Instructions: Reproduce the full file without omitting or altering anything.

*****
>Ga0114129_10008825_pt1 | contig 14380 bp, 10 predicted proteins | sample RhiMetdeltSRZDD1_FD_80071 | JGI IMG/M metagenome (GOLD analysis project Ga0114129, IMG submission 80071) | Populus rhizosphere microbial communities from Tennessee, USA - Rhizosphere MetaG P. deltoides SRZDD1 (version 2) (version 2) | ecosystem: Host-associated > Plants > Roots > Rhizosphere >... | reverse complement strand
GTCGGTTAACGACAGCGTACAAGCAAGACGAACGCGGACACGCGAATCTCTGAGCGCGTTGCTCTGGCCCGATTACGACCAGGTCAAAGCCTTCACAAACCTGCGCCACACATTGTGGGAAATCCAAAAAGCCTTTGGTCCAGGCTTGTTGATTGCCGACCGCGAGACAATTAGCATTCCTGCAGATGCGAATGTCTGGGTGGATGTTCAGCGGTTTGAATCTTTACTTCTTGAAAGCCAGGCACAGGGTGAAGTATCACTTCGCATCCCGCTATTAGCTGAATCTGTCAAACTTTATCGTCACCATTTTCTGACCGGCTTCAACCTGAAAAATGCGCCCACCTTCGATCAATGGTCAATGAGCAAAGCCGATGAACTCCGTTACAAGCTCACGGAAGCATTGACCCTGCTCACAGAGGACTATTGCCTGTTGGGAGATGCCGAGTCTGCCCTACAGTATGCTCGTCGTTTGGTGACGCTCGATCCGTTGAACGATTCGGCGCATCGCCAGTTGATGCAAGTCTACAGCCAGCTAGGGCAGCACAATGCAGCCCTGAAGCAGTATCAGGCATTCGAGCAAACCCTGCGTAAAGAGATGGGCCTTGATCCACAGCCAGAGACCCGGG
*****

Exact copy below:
>Ga0114129_10008825_pt1 | contig 14380 bp, 10 predicted proteins | sample RhiMetdeltSRZDD1_FD_80071 | JGI IMG/M metagenome (GOLD analysis project Ga0114129, IMG submission 80071) | Populus rhizosphere microbial communities from Tennessee, USA - Rhizosphere MetaG P. deltoides SRZDD1 (version 2) (version 2) | ecosystem: Host-associated > Plants > Roots > Rhizosphere >... | reverse complement strand
GTCGGTTAACGACAGCGTACAAGCAAGACGAACGCGGACACGCGAATCTCTGAGCGCGTTGCTCTGGCCCGATTACGACCAGGTCAAAGCCTTCACAAACCTGCGCCACACATTGTGGGAAATCCAAAAAGCCTTTGGTCCAGGCTTGTTGATTGCCGACCGCGAGACAATTAGCATTCCTGCAGATGCGAATGTCTGGGTGGATGTTCAGCGGTTTGAATCTTTACTTCTTGAAAGCCAGGCACAGGGTGAAGTATCACTTCGCATCCCGCTATTAGCTGAATCTGTCAAACTTTATCGTCACCATTTTCTGACCGGCTTCAACCTGAAAAATGCGCCCACCTTCGATCAATGGTCAATGAGCAAAGCCGATGAACTCCGTTACAAGCTCACGGAAGCATTGACCCTGCTCACAGAGGACTATTGCCTGTTGGGAGATGCCGAGTCTGCCCTACAGTATGCTCGTCGTTTGGTGACGCTCGATCCGTTGAACGATTCGGCGCATCGCCAGTTGATGCAAGTCTACAGCCAGCTAGGGCAGCACAATGCAGCCCTGAAGCAGTATCAGGCATTCGAGCAAACCCTGCGTAAAGAGATGGGCCTTGATCCACAGCCAGAGACCCGGG